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Bishops share resources on faithful citizenship Print E-mail
Around the Diocese
Thursday, Sep. 02, 2010 -- 12:00 AM

MADISON -- The Wisconsin Catholic Conference (WCC), the public policy voice of Wisconsin’s bishops, is distributing several resources to help Catholics reflect on their duties as faithful citizens. The state primary election will be held on September 14.

Bishops' Letter and Questions for Candidates

Click here to download the Bishops' letter to Catholics in Wisconsin on Faithful Citizenship or to download the questions for candidates.

Materials include a joint letter from the bishops of Wisconsin; the latest edition of the WCC Guidelines for Church Involvement in Electoral Politics; and a question card that voters can use when questioning candidates running for state office.

John Huebscher, executive director of the WCC, explained that the bishops “have no desire to endorse candidates or political parties” nor to “seek to impose doctrinal beliefs on fellow citizens.” Rather, they seek to help Catholics form consciences, evaluate political candidates and public policies, and bring forth the love and truth of Jesus Christ.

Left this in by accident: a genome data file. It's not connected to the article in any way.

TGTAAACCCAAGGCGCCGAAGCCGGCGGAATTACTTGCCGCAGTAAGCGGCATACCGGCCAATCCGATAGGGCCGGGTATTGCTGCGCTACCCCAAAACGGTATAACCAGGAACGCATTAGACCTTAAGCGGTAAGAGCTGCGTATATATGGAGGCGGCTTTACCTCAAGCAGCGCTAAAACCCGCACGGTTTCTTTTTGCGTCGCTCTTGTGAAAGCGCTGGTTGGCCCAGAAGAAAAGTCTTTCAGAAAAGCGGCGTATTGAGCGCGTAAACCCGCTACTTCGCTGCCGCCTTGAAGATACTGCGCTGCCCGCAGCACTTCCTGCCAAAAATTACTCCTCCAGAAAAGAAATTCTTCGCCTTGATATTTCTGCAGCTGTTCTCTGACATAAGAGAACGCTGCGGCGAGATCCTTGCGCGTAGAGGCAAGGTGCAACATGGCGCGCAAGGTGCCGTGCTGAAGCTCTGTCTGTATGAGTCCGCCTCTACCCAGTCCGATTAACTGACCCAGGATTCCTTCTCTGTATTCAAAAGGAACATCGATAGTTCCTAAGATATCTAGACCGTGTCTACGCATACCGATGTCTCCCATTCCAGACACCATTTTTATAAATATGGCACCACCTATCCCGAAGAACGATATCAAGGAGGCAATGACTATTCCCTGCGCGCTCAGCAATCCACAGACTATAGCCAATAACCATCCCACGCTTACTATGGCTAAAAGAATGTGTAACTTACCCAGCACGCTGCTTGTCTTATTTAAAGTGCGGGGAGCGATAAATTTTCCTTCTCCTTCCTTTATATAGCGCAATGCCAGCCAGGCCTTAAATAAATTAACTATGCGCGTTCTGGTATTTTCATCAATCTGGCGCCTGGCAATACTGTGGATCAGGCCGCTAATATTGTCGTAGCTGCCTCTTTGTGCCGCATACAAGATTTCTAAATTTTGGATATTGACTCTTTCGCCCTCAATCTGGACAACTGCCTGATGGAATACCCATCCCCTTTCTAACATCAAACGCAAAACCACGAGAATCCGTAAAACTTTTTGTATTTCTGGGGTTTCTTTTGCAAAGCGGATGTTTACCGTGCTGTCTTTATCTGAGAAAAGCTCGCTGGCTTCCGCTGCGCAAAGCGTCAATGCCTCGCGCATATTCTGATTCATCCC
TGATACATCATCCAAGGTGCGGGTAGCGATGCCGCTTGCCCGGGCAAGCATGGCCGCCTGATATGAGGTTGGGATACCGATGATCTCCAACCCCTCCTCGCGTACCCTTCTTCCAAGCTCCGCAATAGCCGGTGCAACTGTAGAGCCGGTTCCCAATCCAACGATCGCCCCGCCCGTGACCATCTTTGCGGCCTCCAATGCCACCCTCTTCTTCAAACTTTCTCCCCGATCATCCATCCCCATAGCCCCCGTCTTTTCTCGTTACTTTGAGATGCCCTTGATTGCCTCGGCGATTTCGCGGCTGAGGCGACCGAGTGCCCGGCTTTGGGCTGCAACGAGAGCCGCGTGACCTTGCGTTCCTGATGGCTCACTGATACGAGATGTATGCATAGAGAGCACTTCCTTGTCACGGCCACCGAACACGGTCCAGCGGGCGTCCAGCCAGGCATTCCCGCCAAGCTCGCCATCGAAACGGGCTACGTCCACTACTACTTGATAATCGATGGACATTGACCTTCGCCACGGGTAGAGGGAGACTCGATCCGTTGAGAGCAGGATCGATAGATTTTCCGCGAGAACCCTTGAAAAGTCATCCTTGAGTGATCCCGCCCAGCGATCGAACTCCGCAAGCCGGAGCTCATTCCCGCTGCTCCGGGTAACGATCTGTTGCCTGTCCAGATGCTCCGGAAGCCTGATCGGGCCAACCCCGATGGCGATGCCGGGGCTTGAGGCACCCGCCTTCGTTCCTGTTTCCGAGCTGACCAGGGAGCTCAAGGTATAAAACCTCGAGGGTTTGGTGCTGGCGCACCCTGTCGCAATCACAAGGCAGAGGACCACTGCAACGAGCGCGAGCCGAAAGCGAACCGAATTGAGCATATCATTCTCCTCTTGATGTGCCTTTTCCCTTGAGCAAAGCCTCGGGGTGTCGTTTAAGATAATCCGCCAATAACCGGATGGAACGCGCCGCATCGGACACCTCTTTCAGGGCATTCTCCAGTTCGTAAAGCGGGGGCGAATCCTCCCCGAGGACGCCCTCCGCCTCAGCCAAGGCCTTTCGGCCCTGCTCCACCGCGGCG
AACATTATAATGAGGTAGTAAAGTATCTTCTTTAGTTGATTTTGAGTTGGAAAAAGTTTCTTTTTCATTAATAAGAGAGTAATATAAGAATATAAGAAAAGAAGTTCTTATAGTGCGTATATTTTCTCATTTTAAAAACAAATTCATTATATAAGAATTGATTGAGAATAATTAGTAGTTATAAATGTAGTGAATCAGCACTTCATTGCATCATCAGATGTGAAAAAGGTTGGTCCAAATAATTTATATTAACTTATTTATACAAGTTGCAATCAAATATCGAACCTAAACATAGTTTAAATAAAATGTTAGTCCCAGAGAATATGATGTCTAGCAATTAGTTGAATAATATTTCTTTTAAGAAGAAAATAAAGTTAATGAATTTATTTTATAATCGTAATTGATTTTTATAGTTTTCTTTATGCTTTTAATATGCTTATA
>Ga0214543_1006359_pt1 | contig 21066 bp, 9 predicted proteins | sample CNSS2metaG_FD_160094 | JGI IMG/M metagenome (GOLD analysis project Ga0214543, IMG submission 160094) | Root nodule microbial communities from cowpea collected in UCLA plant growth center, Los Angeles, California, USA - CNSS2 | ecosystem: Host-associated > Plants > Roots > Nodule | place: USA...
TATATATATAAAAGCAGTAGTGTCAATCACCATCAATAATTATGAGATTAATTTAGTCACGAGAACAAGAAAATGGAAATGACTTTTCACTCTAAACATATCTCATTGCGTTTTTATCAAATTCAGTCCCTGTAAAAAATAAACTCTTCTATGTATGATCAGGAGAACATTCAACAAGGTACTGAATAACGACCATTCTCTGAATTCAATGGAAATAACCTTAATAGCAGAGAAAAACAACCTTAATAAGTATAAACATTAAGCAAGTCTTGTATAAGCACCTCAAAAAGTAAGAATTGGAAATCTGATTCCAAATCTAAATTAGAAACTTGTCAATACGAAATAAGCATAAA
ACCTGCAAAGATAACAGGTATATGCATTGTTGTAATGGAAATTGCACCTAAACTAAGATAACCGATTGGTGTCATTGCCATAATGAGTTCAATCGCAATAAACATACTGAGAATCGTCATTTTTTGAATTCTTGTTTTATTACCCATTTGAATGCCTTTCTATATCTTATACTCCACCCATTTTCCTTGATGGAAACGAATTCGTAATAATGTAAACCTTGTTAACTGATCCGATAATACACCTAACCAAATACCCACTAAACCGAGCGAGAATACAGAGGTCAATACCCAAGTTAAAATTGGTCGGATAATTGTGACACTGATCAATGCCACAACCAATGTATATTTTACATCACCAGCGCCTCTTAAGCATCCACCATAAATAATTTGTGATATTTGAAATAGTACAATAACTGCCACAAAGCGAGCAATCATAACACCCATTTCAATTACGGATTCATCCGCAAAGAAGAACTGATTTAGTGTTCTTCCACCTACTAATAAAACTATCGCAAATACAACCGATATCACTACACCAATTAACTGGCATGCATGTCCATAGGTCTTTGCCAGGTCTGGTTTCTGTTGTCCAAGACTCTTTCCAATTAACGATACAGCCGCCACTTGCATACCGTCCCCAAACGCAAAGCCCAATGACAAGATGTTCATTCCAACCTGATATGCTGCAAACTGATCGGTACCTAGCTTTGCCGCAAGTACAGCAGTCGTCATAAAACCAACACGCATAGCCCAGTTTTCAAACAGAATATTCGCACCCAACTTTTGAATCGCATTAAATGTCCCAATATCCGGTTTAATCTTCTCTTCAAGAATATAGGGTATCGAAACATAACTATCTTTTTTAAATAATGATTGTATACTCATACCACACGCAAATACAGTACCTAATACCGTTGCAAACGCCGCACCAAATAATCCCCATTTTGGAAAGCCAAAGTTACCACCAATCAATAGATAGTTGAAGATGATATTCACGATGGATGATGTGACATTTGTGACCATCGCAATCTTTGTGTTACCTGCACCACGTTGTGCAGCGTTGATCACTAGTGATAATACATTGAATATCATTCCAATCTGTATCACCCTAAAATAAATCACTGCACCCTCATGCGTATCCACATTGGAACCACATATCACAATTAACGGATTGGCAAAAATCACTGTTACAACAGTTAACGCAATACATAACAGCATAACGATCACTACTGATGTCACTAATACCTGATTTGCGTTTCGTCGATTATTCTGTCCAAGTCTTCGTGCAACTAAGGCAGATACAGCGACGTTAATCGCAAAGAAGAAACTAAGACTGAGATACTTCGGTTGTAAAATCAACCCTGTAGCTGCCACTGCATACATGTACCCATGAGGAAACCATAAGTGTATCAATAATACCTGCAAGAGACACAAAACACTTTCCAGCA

The bishops invite Catholics to read or re-read the U.S. bishops’ 2007 statement, “Forming Consciences for Faithful Citizenship: A Catholic Call to Political Responsibility from the Catholic Bishops of the United States” (www.faithfulcitizenship.org).

They then highlight the four major themes of Forming Consciences:

• The right to life of every human person — from conception to natural death.

• Marriage between a man and woman is not just a sacred good but a social good that government needs to recognize, encourage, and protect.

• The Catholic consistent life ethic “extends from the vulnerable inside the womb to the vulnerable outside the womb.”

• Natural resources are God-given and “we are all responsible for protecting them.”

The bishops acknowledge, “Being a faithful citizen is never easy.” Nevertheless, if Catholics “continue to remain engaged, not just politically but also culturally, there is so much good that we will contribute to our nation and to our world.”

Finally, the bishops urge Catholics to “demonstrate charity and respect for one another” even in the midst of vigorous civic debates.

These three resources are provided to parishes through the diocesan offices responsible for respect life and social concerns. The materials are also available on the WCC Web site at www.wisconsincatholic.org

 
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